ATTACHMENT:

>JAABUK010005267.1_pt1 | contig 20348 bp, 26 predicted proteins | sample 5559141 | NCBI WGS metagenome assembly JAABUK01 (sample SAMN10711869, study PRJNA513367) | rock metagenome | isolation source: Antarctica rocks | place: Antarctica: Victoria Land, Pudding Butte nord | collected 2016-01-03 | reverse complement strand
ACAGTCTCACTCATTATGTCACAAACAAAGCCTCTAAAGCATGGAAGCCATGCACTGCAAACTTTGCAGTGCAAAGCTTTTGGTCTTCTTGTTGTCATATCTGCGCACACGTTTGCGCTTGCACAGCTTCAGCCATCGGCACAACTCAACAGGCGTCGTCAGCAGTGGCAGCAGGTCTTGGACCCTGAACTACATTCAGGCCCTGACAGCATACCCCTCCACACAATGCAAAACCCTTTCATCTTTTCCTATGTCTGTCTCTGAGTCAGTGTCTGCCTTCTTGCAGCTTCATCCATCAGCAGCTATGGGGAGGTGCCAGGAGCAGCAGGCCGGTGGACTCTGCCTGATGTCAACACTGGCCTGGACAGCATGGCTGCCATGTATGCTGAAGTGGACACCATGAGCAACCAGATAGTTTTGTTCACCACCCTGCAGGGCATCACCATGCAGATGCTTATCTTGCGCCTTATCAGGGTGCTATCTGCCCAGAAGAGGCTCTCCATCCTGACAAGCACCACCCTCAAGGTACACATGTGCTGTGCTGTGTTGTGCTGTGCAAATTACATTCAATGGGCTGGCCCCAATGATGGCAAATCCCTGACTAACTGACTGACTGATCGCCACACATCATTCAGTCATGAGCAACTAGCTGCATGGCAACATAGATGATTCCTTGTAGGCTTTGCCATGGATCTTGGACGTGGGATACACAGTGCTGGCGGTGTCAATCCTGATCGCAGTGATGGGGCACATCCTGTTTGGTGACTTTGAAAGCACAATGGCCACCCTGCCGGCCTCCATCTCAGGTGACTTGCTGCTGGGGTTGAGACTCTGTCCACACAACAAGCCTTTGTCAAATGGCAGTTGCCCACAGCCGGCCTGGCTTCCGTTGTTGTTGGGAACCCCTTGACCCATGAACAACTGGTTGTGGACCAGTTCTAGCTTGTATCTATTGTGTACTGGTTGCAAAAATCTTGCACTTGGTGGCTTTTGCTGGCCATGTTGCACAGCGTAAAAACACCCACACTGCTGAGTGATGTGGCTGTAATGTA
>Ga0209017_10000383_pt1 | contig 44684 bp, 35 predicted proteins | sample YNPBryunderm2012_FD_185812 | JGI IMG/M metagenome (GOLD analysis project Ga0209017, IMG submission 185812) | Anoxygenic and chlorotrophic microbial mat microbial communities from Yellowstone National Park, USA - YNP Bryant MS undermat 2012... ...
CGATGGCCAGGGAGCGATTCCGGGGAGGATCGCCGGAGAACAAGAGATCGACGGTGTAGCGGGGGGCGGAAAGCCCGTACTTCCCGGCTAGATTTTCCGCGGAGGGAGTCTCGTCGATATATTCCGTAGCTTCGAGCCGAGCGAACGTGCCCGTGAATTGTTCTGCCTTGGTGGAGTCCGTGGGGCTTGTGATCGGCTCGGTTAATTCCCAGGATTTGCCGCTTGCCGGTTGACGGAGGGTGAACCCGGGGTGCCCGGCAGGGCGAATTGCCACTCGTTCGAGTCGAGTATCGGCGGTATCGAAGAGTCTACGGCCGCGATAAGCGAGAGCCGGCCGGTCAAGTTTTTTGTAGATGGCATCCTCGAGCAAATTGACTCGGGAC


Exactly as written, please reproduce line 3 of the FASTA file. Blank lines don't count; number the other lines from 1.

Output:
>Ga0209017_10000383_pt1 | contig 44684 bp, 35 predicted proteins | sample YNPBryunderm2012_FD_185812 | JGI IMG/M metagenome (GOLD analysis project Ga0209017, IMG submission 185812) | Anoxygenic and chlorotrophic microbial mat microbial communities from Yellowstone National Park, USA - YNP Bryant MS undermat 2012... ...